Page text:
hell – Alessa is determined to unravel the mystery of the apparition
who leaves her breathless. But the terrifying secret she uncovers will
find her groping desperately through her nightmares for answers.
Because what Alessa hasn’t figured out yet is that she’s not
really a student, the object of her obsession is no ghost, and her
sneaking suspicions that something sinister is lurking behind the walls
of her university’s idyllic campus are only just scratching the surface…
The opening installment in a twist-laden trilogy, Stitch spans
the genres of paranormal romance and dystopian sci-fi to explore the
challenges of a society in transition, where morality, vision, and
pragmatism collide leaving the average citizen to suffer the results.
wanted to be apart of this tour because I love dystopians. Honestly,
one of my favorite preferred genres. I haven’t read ghost love stories
before because they don’t appeal to me – not my cup of tea. However, I
figured since the blurb guarantees that it’s not what it seems, the best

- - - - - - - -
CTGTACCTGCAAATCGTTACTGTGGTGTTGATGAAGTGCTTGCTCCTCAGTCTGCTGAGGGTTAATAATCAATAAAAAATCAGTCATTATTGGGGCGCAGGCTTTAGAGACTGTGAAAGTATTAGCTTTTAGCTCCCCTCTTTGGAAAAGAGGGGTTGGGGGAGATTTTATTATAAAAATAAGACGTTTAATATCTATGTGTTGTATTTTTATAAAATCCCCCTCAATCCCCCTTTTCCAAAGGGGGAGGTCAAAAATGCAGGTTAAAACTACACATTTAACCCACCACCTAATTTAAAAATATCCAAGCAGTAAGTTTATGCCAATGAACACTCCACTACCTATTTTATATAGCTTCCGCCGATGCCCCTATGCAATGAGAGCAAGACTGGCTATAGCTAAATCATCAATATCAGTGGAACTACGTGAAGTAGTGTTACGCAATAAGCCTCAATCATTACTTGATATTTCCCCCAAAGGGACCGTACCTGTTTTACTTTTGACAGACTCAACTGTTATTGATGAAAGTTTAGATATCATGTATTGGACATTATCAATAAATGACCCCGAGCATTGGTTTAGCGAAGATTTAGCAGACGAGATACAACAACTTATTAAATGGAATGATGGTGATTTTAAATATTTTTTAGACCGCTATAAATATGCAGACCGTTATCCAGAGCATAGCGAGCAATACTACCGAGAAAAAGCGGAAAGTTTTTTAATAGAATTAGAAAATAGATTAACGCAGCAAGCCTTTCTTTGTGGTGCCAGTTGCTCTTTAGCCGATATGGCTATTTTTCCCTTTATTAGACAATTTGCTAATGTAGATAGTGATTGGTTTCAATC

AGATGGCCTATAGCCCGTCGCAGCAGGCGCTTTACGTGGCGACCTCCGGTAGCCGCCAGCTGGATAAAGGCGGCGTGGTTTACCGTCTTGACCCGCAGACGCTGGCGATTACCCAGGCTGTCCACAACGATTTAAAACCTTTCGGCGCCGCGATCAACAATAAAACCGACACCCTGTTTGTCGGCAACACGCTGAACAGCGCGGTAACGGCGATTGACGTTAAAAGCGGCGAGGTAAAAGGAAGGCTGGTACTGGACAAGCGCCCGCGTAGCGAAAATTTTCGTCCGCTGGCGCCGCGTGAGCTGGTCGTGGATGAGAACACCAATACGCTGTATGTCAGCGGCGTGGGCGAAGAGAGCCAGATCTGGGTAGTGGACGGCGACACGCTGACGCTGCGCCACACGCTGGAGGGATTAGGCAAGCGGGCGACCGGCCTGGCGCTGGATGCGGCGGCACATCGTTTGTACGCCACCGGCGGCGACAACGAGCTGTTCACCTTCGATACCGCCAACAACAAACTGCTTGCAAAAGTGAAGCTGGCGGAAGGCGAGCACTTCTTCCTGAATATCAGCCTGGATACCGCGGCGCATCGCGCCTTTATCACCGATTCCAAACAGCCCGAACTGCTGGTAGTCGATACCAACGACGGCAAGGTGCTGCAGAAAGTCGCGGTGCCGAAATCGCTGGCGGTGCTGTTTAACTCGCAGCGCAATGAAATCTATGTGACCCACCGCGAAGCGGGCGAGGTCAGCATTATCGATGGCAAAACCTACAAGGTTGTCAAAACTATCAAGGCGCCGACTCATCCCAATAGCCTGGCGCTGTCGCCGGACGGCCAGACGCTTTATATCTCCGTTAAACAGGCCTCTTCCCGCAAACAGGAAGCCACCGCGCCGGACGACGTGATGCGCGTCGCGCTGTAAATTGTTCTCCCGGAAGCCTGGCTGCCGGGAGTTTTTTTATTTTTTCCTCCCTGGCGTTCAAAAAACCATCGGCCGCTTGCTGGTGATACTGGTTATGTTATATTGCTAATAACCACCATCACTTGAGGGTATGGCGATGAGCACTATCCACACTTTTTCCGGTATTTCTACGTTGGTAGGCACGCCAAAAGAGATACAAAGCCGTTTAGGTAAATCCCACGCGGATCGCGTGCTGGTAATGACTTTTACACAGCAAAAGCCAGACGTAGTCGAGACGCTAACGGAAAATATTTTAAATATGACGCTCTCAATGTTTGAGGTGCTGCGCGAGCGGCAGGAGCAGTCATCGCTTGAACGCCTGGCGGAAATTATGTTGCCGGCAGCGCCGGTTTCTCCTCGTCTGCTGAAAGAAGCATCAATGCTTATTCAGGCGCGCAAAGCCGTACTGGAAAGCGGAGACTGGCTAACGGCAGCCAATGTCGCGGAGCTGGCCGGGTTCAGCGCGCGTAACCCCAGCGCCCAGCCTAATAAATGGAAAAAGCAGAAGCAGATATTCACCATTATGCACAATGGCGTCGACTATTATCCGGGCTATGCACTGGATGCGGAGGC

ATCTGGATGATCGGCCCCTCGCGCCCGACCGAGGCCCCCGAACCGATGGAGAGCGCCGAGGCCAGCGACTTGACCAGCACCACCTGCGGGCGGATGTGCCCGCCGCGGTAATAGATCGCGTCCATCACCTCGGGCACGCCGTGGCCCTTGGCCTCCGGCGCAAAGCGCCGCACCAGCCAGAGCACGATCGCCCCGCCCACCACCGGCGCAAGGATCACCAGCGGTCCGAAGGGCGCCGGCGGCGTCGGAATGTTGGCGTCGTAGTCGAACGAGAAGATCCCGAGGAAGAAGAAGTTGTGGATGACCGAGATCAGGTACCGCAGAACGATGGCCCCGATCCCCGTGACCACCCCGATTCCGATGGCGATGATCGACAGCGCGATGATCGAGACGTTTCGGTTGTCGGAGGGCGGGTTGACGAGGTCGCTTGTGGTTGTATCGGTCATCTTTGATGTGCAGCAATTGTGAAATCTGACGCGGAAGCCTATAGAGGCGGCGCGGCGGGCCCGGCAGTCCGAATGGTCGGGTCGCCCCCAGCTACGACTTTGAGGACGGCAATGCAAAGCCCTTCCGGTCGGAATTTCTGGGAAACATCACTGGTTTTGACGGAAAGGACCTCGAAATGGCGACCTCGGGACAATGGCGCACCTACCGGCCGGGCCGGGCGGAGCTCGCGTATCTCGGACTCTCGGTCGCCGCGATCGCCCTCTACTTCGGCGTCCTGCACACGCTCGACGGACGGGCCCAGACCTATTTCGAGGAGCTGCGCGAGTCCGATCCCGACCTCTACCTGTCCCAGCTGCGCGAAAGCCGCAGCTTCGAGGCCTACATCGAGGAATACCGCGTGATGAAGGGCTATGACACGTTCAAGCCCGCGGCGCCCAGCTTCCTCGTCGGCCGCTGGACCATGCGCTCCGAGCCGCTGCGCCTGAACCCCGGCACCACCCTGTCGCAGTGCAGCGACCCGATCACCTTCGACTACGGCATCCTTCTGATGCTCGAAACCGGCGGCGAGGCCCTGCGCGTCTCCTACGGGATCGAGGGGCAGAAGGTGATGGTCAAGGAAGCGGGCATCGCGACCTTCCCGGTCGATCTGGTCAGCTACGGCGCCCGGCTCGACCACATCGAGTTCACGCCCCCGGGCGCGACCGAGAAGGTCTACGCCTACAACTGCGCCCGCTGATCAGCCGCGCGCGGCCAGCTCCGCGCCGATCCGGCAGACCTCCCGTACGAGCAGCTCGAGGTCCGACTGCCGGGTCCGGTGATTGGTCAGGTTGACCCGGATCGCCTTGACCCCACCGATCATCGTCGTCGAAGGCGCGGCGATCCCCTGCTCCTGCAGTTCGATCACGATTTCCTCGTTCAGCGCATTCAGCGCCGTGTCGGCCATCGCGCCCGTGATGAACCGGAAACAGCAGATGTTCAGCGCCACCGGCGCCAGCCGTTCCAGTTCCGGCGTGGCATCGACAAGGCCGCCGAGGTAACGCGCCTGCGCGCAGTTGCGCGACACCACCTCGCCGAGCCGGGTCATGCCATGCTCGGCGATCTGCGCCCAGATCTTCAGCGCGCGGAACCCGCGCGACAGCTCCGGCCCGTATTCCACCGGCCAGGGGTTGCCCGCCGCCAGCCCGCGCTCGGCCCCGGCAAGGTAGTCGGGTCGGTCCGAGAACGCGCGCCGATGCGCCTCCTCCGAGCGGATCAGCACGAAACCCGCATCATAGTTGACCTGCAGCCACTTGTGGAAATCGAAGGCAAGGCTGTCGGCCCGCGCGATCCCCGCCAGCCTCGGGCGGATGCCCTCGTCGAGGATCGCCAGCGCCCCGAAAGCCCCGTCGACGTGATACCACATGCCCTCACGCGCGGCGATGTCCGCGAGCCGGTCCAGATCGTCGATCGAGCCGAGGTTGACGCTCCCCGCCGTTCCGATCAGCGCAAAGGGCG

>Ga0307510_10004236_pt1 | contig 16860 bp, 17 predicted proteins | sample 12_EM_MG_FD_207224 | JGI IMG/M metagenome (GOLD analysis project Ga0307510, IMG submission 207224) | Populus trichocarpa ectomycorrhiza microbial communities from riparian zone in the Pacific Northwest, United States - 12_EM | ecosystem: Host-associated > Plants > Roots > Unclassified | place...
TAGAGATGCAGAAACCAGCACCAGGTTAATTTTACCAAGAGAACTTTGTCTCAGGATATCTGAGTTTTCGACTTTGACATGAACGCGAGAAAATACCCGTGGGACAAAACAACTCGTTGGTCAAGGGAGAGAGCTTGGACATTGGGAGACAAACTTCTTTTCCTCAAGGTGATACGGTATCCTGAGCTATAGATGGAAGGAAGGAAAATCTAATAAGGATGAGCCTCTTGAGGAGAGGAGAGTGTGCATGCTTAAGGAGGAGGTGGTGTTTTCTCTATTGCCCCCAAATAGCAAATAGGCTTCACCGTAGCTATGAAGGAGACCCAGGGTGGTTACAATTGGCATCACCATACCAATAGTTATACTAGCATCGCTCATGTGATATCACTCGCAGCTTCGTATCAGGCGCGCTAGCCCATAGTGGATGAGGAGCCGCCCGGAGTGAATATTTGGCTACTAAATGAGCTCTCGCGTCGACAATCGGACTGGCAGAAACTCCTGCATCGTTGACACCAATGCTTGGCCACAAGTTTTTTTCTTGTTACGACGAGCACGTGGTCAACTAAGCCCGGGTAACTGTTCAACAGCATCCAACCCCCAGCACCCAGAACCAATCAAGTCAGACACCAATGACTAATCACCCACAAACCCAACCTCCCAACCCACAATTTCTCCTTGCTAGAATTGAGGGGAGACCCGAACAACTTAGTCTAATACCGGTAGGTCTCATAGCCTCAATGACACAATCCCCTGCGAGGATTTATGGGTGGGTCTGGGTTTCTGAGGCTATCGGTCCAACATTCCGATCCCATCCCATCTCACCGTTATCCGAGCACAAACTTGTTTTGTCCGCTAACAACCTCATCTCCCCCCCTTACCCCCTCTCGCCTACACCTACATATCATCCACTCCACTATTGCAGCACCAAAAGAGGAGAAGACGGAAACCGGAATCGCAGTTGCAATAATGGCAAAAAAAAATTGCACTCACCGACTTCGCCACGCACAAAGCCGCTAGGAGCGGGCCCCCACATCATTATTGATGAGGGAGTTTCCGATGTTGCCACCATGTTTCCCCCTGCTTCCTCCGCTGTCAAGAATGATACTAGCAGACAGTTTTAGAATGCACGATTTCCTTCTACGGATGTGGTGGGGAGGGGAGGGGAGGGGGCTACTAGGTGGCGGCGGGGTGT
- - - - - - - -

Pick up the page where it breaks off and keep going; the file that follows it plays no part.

way to find out about ghost loves stories is if it’s actually wrapped
up in my favorite genre.
far as Stitch is concerned, I was wrong. The first majority deals with
the whole straightforward ghost love story, which I wasn’t really moved
by. I got to know Alessa, her best friend, Janie, and the perfectly
bubbly movie star beautiful sorority head sister, Lizzie. And the ghost
of course, but again, can’t say much there otherwise I would ruin
everything. I did like the characters, I just found it all very standard
fare and bland. The whole first half is under this fog with minor
irritations that bloomed to full on frustration as it took soooo long to
get to the twist I was waiting on.
twist certainly was mind boggling and completely out of left field that
finally moved the book into the science fiction dystopian genre. I did
continue reading to figure out how this was all going to work. After 40